Was there any kind of reticence to that though? Letting other people in on the creative process?
It was scary. I don’t know that I’m much of a natural leader. I mean, I started off as a drummer, and I didn’t really expect to get this far with writing and singing and stuff. These guys are all my close friends too… So as I’m wanting to express my vision and kind of steer the ship, I also didn’t want anyone to think I wouldn’t be able to let go, you know? But I think, in fact, it was the opposite: every time I let go of creative control, every time I loosened my grip on steering wheel, it was more fun and more exciting. I preferred the results. I think there was a lesson there in learning to trust the process.
This is a deeply emotional album. And it deals with a lot of very difficult themes. Are you comfortable talking about where some of that came from?
I lost a couple of people during the pandemic. Neither of them to COVID, actually, but both during that time. Loss just kind of seemed to surround the album. Everyone in the band experienced a loss of some kind, in quite a significant life changing way. And then even since wrapping the album, I’ve experienced further loss. I wasn’t ever setting out to make an album about death, but I think just through trying to stick to sincerity that just ended up coming up, over and over again.
You know, there’s no real way of coping with grief. You kind of just have to face it head on. So I suppose this album was just about finding ways to process what I was feeling. And that came up in lots of ways, from ‘Epitaph’, which is really just a love song to my grandma, to songs like ‘Mirage’, which were more about the feeling you have when you think you see someone and then you remember that they’ve passed.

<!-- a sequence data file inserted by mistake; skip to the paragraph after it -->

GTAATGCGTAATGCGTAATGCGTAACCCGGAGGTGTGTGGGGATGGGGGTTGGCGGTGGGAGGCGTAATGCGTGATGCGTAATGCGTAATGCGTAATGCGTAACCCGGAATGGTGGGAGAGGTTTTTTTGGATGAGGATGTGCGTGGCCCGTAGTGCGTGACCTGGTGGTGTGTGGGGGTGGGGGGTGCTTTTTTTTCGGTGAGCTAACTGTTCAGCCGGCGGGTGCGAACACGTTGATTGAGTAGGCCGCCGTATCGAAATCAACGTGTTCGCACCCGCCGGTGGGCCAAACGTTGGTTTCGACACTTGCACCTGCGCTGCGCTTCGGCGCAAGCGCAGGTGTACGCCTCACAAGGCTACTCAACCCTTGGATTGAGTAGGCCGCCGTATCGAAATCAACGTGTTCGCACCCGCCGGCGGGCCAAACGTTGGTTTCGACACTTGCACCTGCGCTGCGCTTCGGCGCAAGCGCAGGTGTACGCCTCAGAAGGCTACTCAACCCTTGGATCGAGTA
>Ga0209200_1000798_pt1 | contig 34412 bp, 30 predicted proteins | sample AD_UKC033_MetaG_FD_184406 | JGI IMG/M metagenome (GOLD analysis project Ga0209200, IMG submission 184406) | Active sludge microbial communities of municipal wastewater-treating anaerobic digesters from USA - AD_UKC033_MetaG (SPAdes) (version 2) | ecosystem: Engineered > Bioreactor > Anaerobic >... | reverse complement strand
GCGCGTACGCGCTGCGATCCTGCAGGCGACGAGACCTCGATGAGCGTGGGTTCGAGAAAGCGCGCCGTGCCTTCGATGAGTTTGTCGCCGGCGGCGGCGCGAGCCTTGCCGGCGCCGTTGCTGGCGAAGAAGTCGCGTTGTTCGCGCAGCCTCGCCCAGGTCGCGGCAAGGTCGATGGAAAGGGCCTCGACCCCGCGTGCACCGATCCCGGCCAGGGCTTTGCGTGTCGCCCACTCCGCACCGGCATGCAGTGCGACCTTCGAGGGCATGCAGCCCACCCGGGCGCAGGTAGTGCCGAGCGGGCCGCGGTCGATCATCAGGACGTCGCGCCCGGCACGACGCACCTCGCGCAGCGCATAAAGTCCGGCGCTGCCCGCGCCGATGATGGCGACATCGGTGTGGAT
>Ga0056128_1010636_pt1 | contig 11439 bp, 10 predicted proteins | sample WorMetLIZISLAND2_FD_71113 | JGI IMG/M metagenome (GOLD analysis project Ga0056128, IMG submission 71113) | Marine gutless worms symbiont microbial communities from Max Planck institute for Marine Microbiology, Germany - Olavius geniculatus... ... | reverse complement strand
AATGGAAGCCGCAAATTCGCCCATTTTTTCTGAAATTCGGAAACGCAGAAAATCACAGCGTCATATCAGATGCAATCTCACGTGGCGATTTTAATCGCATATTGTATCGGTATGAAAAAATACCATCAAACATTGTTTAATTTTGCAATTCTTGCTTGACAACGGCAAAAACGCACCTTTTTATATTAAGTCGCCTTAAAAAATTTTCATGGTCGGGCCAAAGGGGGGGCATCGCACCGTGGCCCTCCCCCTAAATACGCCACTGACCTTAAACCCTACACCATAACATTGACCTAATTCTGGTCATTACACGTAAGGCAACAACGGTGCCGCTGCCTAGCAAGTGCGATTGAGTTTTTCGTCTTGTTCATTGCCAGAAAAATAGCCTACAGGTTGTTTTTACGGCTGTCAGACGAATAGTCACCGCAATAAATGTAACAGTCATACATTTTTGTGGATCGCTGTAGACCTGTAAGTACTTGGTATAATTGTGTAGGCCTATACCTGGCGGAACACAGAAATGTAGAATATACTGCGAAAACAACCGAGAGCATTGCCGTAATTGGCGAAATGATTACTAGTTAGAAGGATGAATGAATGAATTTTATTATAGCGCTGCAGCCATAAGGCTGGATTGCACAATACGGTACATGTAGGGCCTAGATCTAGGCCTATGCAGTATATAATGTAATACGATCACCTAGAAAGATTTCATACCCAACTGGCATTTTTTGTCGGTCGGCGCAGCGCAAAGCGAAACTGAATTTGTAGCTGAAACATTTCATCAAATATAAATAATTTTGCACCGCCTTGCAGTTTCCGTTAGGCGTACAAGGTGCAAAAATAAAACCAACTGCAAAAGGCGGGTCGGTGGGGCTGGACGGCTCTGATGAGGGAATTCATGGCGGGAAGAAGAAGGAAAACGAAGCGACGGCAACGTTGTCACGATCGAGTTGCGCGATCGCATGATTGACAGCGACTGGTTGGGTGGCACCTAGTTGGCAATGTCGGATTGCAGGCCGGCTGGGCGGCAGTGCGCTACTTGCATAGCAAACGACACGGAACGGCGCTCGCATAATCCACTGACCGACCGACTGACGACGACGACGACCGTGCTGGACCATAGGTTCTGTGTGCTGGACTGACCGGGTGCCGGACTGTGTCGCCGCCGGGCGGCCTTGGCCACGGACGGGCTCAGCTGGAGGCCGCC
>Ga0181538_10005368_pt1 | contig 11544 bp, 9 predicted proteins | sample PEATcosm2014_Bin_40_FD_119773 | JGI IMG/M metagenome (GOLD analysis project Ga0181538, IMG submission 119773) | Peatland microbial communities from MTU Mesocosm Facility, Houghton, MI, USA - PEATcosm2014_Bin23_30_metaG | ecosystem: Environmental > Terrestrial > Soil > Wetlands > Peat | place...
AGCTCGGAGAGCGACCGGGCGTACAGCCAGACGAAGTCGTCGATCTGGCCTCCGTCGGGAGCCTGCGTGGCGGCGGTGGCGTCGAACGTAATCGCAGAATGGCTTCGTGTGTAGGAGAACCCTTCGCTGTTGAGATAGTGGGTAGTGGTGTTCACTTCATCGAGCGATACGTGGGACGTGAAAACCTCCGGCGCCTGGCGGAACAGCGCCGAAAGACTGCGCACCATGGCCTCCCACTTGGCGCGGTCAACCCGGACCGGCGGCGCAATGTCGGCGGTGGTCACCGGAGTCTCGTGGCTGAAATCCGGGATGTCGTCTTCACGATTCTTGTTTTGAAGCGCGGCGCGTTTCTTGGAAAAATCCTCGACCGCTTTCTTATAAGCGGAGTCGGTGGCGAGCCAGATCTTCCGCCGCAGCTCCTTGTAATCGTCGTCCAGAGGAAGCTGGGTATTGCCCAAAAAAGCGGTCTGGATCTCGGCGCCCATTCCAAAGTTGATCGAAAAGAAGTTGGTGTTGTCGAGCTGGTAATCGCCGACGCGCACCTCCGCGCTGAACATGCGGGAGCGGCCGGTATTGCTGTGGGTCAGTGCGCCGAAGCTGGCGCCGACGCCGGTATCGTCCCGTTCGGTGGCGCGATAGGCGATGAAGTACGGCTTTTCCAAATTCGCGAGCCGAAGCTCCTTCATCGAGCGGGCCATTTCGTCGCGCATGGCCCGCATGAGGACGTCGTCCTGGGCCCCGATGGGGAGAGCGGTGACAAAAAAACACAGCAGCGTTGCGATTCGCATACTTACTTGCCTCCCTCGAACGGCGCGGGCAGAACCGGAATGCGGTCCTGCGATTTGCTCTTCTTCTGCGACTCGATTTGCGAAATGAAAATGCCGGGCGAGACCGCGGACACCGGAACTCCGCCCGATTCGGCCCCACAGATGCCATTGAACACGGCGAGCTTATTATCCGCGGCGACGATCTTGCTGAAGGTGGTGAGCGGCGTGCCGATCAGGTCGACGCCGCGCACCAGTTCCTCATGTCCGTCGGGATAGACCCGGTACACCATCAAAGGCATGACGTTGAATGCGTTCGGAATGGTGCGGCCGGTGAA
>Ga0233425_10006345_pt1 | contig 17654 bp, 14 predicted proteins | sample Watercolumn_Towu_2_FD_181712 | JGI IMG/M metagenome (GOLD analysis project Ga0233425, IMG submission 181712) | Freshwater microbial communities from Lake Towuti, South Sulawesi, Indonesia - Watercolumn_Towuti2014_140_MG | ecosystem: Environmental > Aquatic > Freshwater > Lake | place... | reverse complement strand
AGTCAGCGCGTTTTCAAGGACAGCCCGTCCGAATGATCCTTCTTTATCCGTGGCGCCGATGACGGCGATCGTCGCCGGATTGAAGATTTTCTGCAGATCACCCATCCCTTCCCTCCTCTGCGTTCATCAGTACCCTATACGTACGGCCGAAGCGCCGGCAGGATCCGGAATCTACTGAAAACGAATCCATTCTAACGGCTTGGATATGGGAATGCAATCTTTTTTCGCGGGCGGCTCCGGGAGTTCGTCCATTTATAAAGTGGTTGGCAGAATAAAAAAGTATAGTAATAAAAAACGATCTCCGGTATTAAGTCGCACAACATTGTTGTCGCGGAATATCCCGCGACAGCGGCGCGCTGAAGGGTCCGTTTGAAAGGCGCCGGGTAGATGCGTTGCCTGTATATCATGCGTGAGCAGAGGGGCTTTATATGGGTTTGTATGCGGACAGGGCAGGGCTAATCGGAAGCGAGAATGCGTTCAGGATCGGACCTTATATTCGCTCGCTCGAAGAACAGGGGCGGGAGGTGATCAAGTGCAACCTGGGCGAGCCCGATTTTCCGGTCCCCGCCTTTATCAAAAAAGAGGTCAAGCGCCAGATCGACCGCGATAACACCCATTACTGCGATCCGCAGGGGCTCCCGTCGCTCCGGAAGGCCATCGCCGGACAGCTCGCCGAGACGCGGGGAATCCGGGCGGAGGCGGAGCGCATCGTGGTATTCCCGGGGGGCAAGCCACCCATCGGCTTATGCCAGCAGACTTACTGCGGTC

You’ve spoken about wanting this album to help you “make peace with death”. What does that peace look like for you?
To me, it’s not necessarily the same peace that comes from love or friendship, but it’s more of an acceptance, you know? I think when you start to see death as a natural part of life – long after we’re gone and long before we arrived – it starts to make you feel less pain. You feel the loss, but it’s less tragic somehow.
That’s maybe especially true in the last track, ‘Light Is Gone’. What did you want that song to leave people with?
I suppose that song felt two-sided for me. On one hand, it was kind of a cry for help… just a wailing of pain and fear. That kind of depression that can feel unbearable. The absence of light. But at the same time it’s also a glimmer of hope. When we deal with things like climate change, and far right politicians getting into power, it was this idea of a flicker of light still always being present. I wanted to leave people with a silver lining in the last line [“don’t let the light take you whole”], because, you know, it’s a pretty heavy album… What I’m really trying to say is, wherever there’s darkness, there’s always light. You just have to look for it. That’s what I feel like I’ve kind of gained from this whole process.